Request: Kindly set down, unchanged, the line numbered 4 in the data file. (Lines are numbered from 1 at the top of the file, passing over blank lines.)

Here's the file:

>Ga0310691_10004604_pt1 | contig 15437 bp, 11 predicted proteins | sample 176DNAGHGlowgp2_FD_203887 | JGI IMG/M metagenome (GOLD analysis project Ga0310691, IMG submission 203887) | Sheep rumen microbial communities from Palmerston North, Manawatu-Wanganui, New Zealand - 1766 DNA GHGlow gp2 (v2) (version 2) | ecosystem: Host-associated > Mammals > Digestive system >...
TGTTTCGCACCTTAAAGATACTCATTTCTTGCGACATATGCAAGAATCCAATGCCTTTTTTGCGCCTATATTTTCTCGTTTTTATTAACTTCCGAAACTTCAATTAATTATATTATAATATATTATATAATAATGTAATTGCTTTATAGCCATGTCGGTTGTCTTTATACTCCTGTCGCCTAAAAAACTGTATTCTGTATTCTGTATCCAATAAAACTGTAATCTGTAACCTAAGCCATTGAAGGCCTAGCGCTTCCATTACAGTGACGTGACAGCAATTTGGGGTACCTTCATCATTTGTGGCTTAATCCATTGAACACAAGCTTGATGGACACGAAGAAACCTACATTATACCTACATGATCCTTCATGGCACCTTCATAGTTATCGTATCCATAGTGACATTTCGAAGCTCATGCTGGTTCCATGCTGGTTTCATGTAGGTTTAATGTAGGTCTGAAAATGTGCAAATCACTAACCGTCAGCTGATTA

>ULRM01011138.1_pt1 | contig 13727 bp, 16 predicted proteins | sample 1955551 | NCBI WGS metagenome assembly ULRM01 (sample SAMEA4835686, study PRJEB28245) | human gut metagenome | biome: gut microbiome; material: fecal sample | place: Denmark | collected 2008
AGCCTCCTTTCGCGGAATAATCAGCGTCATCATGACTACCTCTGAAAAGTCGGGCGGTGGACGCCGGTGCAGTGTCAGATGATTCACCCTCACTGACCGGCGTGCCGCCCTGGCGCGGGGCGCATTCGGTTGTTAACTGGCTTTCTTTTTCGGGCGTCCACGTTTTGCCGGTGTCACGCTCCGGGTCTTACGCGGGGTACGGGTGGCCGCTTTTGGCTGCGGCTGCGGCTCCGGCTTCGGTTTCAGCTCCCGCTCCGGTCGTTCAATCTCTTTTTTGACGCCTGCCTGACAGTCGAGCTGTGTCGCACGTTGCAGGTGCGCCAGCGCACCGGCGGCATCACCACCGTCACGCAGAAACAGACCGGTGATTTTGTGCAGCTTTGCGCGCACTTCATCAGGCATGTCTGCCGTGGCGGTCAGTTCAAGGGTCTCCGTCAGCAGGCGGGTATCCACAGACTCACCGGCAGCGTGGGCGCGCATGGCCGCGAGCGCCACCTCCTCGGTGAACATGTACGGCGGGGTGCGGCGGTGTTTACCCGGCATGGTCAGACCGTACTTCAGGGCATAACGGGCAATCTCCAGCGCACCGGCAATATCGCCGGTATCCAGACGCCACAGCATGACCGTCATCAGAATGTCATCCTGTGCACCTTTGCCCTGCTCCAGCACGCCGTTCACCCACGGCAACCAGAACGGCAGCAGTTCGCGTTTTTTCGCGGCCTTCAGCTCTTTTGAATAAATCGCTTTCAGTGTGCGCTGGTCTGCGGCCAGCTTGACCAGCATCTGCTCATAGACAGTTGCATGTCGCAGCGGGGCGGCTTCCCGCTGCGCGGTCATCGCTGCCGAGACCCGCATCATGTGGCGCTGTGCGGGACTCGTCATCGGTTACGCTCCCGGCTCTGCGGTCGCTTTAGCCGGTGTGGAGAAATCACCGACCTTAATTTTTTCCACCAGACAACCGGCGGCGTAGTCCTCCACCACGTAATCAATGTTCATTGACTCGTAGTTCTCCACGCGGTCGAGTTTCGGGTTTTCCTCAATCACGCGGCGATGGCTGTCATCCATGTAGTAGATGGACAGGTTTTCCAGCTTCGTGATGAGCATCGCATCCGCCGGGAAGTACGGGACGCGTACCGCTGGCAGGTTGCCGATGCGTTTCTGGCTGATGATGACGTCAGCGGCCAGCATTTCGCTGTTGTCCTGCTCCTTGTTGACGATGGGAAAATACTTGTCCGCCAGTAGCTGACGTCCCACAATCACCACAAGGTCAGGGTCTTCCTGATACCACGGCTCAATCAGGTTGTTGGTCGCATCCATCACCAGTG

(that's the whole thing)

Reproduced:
AGCCTCCTTTCGCGGAATAATCAGCGTCATCATGACTACCTCTGAAAAGTCGGGCGGTGGACGCCGGTGCAGTGTCAGATGATTCACCCTCACTGACCGGCGTGCCGCCCTGGCGCGGGGCGCATTCGGTTGTTAACTGGCTTTCTTTTTCGGGCGTCCACGTTTTGCCGGTGTCACGCTCCGGGTCTTACGCGGGGTACGGGTGGCCGCTTTTGGCTGCGGCTGCGGCTCCGGCTTCGGTTTCAGCTCCCGCTCCGGTCGTTCAATCTCTTTTTTGACGCCTGCCTGACAGTCGAGCTGTGTCGCACGTTGCAGGTGCGCCAGCGCACCGGCGGCATCACCACCGTCACGCAGAAACAGACCGGTGATTTTGTGCAGCTTTGCGCGCACTTCATCAGGCATGTCTGCCGTGGCGGTCAGTTCAAGGGTCTCCGTCAGCAGGCGGGTATCCACAGACTCACCGGCAGCGTGGGCGCGCATGGCCGCGAGCGCCACCTCCTCGGTGAACATGTACGGCGGGGTGCGGCGGTGTTTACCCGGCATGGTCAGACCGTACTTCAGGGCATAACGGGCAATCTCCAGCGCACCGGCAATATCGCCGGTATCCAGACGCCACAGCATGACCGTCATCAGAATGTCATCCTGTGCACCTTTGCCCTGCTCCAGCACGCCGTTCACCCACGGCAACCAGAACGGCAGCAGTTCGCGTTTTTTCGCGGCCTTCAGCTCTTTTGAATAAATCGCTTTCAGTGTGCGCTGGTCTGCGGCCAGCTTGACCAGCATCTGCTCATAGACAGTTGCATGTCGCAGCGGGGCGGCTTCCCGCTGCGCGGTCATCGCTGCCGAGACCCGCATCATGTGGCGCTGTGCGGGACTCGTCATCGGTTACGCTCCCGGCTCTGCGGTCGCTTTAGCCGGTGTGGAGAAATCACCGACCTTAATTTTTTCCACCAGACAACCGGCGGCGTAGTCCTCCACCACGTAATCAATGTTCATTGACTCGTAGTTCTCCACGCGGTCGAGTTTCGGGTTTTCCTCAATCACGCGGCGATGGCTGTCATCCATGTAGTAGATGGACAGGTTTTCCAGCTTCGTGATGAGCATCGCATCCGCCGGGAAGTACGGGACGCGTACCGCTGGCAGGTTGCCGATGCGTTTCTGGCTGATGATGACGTCAGCGGCCAGCATTTCGCTGTTGTCCTGCTCCTTGTTGACGATGGGAAAATACTTGTCCGCCAGTAGCTGACGTCCCACAATCACCACAAGGTCAGGGTCTTCCTGATACCACGGCTCAATCAGGTTGTTGGTCGCATCCATCACCAGTG